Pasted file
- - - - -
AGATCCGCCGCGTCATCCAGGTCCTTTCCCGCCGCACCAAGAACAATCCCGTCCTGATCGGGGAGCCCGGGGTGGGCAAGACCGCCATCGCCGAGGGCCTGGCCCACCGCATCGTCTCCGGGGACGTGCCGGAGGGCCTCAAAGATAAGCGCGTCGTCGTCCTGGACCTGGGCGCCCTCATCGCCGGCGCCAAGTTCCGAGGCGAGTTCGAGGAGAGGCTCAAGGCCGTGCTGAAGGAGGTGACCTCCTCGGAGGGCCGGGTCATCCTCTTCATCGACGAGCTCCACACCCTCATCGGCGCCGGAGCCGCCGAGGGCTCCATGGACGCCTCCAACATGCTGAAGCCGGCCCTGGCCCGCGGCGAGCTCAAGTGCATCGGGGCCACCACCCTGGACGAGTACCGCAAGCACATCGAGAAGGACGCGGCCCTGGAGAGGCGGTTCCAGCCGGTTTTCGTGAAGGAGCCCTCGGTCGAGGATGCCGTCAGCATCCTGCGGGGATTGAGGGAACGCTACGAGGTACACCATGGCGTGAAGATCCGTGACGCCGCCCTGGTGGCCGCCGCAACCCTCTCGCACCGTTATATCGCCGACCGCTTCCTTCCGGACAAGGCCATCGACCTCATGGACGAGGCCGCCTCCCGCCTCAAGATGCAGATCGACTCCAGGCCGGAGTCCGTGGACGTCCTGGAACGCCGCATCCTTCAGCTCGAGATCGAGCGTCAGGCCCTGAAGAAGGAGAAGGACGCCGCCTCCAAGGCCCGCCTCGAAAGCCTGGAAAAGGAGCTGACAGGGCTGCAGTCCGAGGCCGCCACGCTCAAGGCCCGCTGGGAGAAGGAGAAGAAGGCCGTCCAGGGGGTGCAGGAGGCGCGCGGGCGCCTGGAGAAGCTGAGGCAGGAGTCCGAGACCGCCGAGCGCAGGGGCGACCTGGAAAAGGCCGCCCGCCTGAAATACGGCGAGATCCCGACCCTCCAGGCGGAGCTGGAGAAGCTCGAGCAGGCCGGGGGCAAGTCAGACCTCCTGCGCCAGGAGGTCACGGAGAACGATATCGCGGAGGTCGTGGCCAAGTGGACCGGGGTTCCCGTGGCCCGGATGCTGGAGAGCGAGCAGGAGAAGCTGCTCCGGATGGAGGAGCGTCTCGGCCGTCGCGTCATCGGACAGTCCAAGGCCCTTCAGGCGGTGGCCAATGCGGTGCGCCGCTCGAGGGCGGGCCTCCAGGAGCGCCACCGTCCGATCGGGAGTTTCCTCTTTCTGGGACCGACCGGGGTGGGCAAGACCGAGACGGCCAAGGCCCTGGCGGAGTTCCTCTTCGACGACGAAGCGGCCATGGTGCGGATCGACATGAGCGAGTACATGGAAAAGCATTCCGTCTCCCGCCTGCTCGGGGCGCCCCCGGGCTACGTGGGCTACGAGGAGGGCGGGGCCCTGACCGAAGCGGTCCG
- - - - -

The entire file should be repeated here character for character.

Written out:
AGATCCGCCGCGTCATCCAGGTCCTTTCCCGCCGCACCAAGAACAATCCCGTCCTGATCGGGGAGCCCGGGGTGGGCAAGACCGCCATCGCCGAGGGCCTGGCCCACCGCATCGTCTCCGGGGACGTGCCGGAGGGCCTCAAAGATAAGCGCGTCGTCGTCCTGGACCTGGGCGCCCTCATCGCCGGCGCCAAGTTCCGAGGCGAGTTCGAGGAGAGGCTCAAGGCCGTGCTGAAGGAGGTGACCTCCTCGGAGGGCCGGGTCATCCTCTTCATCGACGAGCTCCACACCCTCATCGGCGCCGGAGCCGCCGAGGGCTCCATGGACGCCTCCAACATGCTGAAGCCGGCCCTGGCCCGCGGCGAGCTCAAGTGCATCGGGGCCACCACCCTGGACGAGTACCGCAAGCACATCGAGAAGGACGCGGCCCTGGAGAGGCGGTTCCAGCCGGTTTTCGTGAAGGAGCCCTCGGTCGAGGATGCCGTCAGCATCCTGCGGGGATTGAGGGAACGCTACGAGGTACACCATGGCGTGAAGATCCGTGACGCCGCCCTGGTGGCCGCCGCAACCCTCTCGCACCGTTATATCGCCGACCGCTTCCTTCCGGACAAGGCCATCGACCTCATGGACGAGGCCGCCTCCCGCCTCAAGATGCAGATCGACTCCAGGCCGGAGTCCGTGGACGTCCTGGAACGCCGCATCCTTCAGCTCGAGATCGAGCGTCAGGCCCTGAAGAAGGAGAAGGACGCCGCCTCCAAGGCCCGCCTCGAAAGCCTGGAAAAGGAGCTGACAGGGCTGCAGTCCGAGGCCGCCACGCTCAAGGCCCGCTGGGAGAAGGAGAAGAAGGCCGTCCAGGGGGTGCAGGAGGCGCGCGGGCGCCTGGAGAAGCTGAGGCAGGAGTCCGAGACCGCCGAGCGCAGGGGCGACCTGGAAAAGGCCGCCCGCCTGAAATACGGCGAGATCCCGACCCTCCAGGCGGAGCTGGAGAAGCTCGAGCAGGCCGGGGGCAAGTCAGACCTCCTGCGCCAGGAGGTCACGGAGAACGATATCGCGGAGGTCGTGGCCAAGTGGACCGGGGTTCCCGTGGCCCGGATGCTGGAGAGCGAGCAGGAGAAGCTGCTCCGGATGGAGGAGCGTCTCGGCCGTCGCGTCATCGGACAGTCCAAGGCCCTTCAGGCGGTGGCCAATGCGGTGCGCCGCTCGAGGGCGGGCCTCCAGGAGCGCCACCGTCCGATCGGGAGTTTCCTCTTTCTGGGACCGACCGGGGTGGGCAAGACCGAGACGGCCAAGGCCCTGGCGGAGTTCCTCTTCGACGACGAAGCGGCCATGGTGCGGATCGACATGAGCGAGTACATGGAAAAGCATTCCGTCTCCCGCCTGCTCGGGGCGCCCCCGGGCTACGTGGGCTACGAGGAGGGCGGGGCCCTGACCGAAGCGGTCCG